NZ Clothing Industry Co–Creating New Environmental Strategy

The clothing and textile industries are facing significant environmental challenges. Annual global clothing production is over 100 billion units, yet only a tiny fraction of these clothes are ever recycled. Meanwhile, textile waste is one of New Zealand’s fastest growing waste streams with more than 150,000 tonnes ending up in landfills each year, representing a gross waste of a high value resource. This is why industry players are coming together to improve how clothes are brought to market and managed at end-of-life by co-designing a Textile Product Stewardship Scheme.

The ​Textile Product Stewardship Project​ sits within the ​Textile Reuse Programme​ which was established in 2016. The project aligns industry players with a shared vision and commitment to a circular economy for clothing and textiles in New Zealand. It also drives large scale, collaborative projects creating new technologies and ​solutions​ to radically reduce the environmental impacts of what we wear.

The goal of the project is to establish an accredited voluntary textile product stewardship scheme, financing the costs of end-of-life textile management across New Zealand, and ensuring the maximum possible volume of textiles is diverted from landfill. The two year investigative and design project has been funded by The Ministry for the Environment’s Te Pūtea Whakamauru Para – Waste Minimisation Fund’s (WMF) 2019 funding round and the Textile Reuse Programme foundation partners, Alsco NZ, Barkers Clothing, Deane Apparel and Wellington City Council.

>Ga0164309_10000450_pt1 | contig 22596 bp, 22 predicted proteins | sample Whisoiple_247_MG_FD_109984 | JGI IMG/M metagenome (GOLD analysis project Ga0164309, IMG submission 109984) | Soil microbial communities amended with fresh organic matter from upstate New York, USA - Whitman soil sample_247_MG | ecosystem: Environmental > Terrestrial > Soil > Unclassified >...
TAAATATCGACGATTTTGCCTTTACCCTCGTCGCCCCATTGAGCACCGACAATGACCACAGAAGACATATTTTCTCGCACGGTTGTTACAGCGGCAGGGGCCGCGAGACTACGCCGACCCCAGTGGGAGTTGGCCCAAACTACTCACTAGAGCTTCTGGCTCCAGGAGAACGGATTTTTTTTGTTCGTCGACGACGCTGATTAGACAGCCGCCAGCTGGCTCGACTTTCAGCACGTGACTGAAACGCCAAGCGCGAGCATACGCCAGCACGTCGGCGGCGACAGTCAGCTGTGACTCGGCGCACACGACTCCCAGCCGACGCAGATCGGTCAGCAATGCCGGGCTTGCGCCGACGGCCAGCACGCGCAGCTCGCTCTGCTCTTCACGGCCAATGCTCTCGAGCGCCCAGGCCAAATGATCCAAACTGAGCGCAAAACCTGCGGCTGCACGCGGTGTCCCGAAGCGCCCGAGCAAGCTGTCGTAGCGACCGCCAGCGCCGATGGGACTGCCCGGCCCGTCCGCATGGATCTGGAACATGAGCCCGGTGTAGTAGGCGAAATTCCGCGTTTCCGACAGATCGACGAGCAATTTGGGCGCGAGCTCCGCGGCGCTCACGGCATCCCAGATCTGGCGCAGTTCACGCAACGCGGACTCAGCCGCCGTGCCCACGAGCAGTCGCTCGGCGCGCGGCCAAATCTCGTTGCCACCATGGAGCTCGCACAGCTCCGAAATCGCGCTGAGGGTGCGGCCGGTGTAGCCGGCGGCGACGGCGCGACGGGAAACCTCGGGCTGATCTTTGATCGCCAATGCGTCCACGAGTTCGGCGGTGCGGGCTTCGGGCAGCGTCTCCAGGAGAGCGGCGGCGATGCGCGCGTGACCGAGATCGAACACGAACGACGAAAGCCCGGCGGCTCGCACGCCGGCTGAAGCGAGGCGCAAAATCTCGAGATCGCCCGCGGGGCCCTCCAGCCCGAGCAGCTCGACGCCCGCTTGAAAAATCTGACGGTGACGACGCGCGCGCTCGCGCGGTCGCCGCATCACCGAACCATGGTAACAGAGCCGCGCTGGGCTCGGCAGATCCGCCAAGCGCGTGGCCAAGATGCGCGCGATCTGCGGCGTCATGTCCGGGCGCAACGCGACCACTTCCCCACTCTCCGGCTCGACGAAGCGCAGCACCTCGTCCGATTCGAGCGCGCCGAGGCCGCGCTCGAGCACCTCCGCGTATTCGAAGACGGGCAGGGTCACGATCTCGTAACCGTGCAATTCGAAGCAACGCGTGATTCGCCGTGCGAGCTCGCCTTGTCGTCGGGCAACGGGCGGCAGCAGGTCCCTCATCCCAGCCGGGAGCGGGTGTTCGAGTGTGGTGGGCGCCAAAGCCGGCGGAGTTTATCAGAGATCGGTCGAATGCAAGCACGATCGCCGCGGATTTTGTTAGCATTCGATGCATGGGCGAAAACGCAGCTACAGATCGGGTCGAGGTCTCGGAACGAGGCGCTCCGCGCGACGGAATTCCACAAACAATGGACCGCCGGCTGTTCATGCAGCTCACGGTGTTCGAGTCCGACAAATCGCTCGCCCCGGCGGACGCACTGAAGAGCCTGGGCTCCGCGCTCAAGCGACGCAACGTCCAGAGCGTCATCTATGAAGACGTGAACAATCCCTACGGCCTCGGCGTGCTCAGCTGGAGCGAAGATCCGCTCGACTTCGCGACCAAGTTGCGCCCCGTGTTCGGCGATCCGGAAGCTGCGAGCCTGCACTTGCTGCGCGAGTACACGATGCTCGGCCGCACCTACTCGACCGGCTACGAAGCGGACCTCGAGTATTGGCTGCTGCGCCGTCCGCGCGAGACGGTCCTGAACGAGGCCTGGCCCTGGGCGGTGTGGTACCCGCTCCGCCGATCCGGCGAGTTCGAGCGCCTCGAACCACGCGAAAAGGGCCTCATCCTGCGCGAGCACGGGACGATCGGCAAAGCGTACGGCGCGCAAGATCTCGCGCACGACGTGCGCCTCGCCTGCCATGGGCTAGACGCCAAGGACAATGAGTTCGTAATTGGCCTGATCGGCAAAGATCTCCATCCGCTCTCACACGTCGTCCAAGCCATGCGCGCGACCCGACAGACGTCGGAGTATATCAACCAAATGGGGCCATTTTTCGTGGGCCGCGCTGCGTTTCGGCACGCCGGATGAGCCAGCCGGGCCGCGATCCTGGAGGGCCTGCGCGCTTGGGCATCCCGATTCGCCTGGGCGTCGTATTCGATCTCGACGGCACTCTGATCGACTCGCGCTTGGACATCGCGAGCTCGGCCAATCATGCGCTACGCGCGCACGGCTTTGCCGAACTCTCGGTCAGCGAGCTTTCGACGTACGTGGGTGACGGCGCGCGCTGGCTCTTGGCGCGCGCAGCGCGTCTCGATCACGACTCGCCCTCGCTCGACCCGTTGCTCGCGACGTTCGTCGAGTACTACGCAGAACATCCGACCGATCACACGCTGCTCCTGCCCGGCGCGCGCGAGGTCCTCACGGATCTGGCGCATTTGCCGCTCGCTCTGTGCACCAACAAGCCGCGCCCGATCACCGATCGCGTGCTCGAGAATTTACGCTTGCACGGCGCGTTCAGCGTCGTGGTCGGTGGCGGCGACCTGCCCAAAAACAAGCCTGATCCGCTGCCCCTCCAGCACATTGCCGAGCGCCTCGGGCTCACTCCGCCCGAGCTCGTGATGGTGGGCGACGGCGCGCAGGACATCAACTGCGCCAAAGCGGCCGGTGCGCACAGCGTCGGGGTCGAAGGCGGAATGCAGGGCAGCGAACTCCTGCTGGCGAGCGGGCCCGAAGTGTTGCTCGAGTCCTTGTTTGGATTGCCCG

Business and Product Development Manager for Alsco New Zealand Gavin Smith is enthusiastic about the project, “​Alsco’s New Zealand textile rental operation needs to dispose of more than 200 tonnes of cottons and polycottons annually, this project enables us to do something positive about it by co-designing a system for the reuse of these valuable resources onshore in New Zealand.​ “

Market expectation is shifting as more and more people become aware of the impacts of the clothes they wear. Businesses are facing increasing ‘make it, take it’ demand, the expectation that customers can return garments at their end of use. 

“​There is a natural limit to what companies can achieve on their own – collaboration and inclusion is the most effective and efficient way to solve these challenges​” says Brian Johnston, Sustainability Specialist at sustainability consultancy The Formary.

Including the whole industry across the value chain in the co-design and pilot of a textile product stewardship scheme will ensure that it reflects and is effective in the NZ market, can demonstrate potential to reduce environmental impact, and add value for stakeholders.

Any organisation that produces, supplies or uses clothing or textiles and wants to make tangible positive impact can register their interest in the Product Stewardship Project on the Textile Reuse Programme​ ​website​.

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